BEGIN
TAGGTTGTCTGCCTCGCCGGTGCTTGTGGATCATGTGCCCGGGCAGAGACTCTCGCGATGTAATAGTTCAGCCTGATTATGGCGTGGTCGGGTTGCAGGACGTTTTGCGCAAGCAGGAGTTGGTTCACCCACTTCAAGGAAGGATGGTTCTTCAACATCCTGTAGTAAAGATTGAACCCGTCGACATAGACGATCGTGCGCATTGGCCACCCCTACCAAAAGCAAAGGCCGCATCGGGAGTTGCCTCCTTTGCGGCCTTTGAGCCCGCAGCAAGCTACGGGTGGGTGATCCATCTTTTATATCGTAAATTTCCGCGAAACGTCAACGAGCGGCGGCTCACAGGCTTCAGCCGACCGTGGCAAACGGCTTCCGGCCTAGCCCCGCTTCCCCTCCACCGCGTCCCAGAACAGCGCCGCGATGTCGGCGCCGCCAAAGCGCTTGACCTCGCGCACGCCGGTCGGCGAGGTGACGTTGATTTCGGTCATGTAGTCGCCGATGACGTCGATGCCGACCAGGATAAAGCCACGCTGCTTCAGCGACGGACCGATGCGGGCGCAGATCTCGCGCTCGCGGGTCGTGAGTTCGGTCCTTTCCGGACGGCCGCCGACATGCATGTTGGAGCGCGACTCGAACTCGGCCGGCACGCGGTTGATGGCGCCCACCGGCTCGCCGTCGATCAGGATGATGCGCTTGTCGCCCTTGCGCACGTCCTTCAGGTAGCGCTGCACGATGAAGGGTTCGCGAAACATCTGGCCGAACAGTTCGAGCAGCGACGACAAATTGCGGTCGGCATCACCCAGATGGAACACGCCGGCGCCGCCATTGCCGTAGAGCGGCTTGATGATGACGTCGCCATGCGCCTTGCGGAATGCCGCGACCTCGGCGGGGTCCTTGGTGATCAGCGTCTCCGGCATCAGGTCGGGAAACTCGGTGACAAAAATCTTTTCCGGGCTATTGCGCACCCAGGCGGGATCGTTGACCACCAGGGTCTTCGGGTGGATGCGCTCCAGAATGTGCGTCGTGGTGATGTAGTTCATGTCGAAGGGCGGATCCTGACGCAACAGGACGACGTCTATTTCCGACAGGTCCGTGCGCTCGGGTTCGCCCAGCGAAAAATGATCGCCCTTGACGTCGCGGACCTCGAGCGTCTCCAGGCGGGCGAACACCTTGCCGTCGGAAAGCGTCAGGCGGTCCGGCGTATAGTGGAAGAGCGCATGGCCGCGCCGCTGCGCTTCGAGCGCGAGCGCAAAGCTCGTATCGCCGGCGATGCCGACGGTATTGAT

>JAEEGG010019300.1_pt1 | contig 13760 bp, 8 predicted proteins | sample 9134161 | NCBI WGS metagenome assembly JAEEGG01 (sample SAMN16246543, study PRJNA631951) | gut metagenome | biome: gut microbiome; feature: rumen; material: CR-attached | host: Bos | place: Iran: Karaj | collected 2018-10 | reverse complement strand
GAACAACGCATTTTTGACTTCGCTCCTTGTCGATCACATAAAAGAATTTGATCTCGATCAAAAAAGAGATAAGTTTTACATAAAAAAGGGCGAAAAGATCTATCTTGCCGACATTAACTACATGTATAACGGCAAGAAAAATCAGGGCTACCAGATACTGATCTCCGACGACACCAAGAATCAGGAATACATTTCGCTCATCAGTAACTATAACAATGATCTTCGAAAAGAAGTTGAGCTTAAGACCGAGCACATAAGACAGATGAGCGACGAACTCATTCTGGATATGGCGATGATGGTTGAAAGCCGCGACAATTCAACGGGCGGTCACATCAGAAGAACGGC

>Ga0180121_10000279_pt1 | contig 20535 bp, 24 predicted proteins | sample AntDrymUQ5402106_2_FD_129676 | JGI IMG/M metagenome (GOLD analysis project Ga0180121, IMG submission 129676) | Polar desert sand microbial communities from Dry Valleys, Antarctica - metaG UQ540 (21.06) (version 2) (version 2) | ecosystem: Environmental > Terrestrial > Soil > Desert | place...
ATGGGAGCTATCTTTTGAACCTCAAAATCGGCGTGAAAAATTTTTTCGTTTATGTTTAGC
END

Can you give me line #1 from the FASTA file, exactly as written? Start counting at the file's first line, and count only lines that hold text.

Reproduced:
TAGGTTGTCTGCCTCGCCGGTGCTTGTGGATCATGTGCCCGGGCAGAGACTCTCGCGATGTAATAGTTCAGCCTGATTATGGCGTGGTCGGGTTGCAGGACGTTTTGCGCAAGCAGGAGTTGGTTCACCCACTTCAAGGAAGGATGGTTCTTCAACATCCTGTAGTAAAGATTGAACCCGTCGACATAGACGATCGTGCGCATTGGCCACCCCTACCAAAAGCAAAGGCCGCATCGGGAGTTGCCTCCTTTGCGGCCTTTGAGCCCGCAGCAAGCTACGGGTGGGTGATCCATCTTTTATATCGTAAATTTCCGCGAAACGTCAACGAGCGGCGGCTCACAGGCTTCAGCCGACCGTGGCAAACGGCTTCCGGCCTAGCCCCGCTTCCCCTCCACCGCGTCCCAGAACAGCGCCGCGATGTCGGCGCCGCCAAAGCGCTTGACCTCGCGCACGCCGGTCGGCGAGGTGACGTTGATTTCGGTCATGTAGTCGCCGATGACGTCGATGCCGACCAGGATAAAGCCACGCTGCTTCAGCGACGGACCGATGCGGGCGCAGATCTCGCGCTCGCGGGTCGTGAGTTCGGTCCTTTCCGGACGGCCGCCGACATGCATGTTGGAGCGCGACTCGAACTCGGCCGGCACGCGGTTGATGGCGCCCACCGGCTCGCCGTCGATCAGGATGATGCGCTTGTCGCCCTTGCGCACGTCCTTCAGGTAGCGCTGCACGATGAAGGGTTCGCGAAACATCTGGCCGAACAGTTCGAGCAGCGACGACAAATTGCGGTCGGCATCACCCAGATGGAACACGCCGGCGCCGCCATTGCCGTAGAGCGGCTTGATGATGACGTCGCCATGCGCCTTGCGGAATGCCGCGACCTCGGCGGGGTCCTTGGTGATCAGCGTCTCCGGCATCAGGTCGGGAAACTCGGTGACAAAAATCTTTTCCGGGCTATTGCGCACCCAGGCGGGATCGTTGACCACCAGGGTCTTCGGGTGGATGCGCTCCAGAATGTGCGTCGTGGTGATGTAGTTCATGTCGAAGGGCGGATCCTGACGCAACAGGACGACGTCTATTTCCGACAGGTCCGTGCGCTCGGGTTCGCCCAGCGAAAAATGATCGCCCTTGACGTCGCGGACCTCGAGCGTCTCCAGGCGGGCGAACACCTTGCCGTCGGAAAGCGTCAGGCGGTCCGGCGTATAGTGGAAGAGCGCATGGCCGCGCCGCTGCGCTTCGAGCGCGAGCGCAAAGCTCGTATCGCCGGCGATGCCGACGGTATTGAT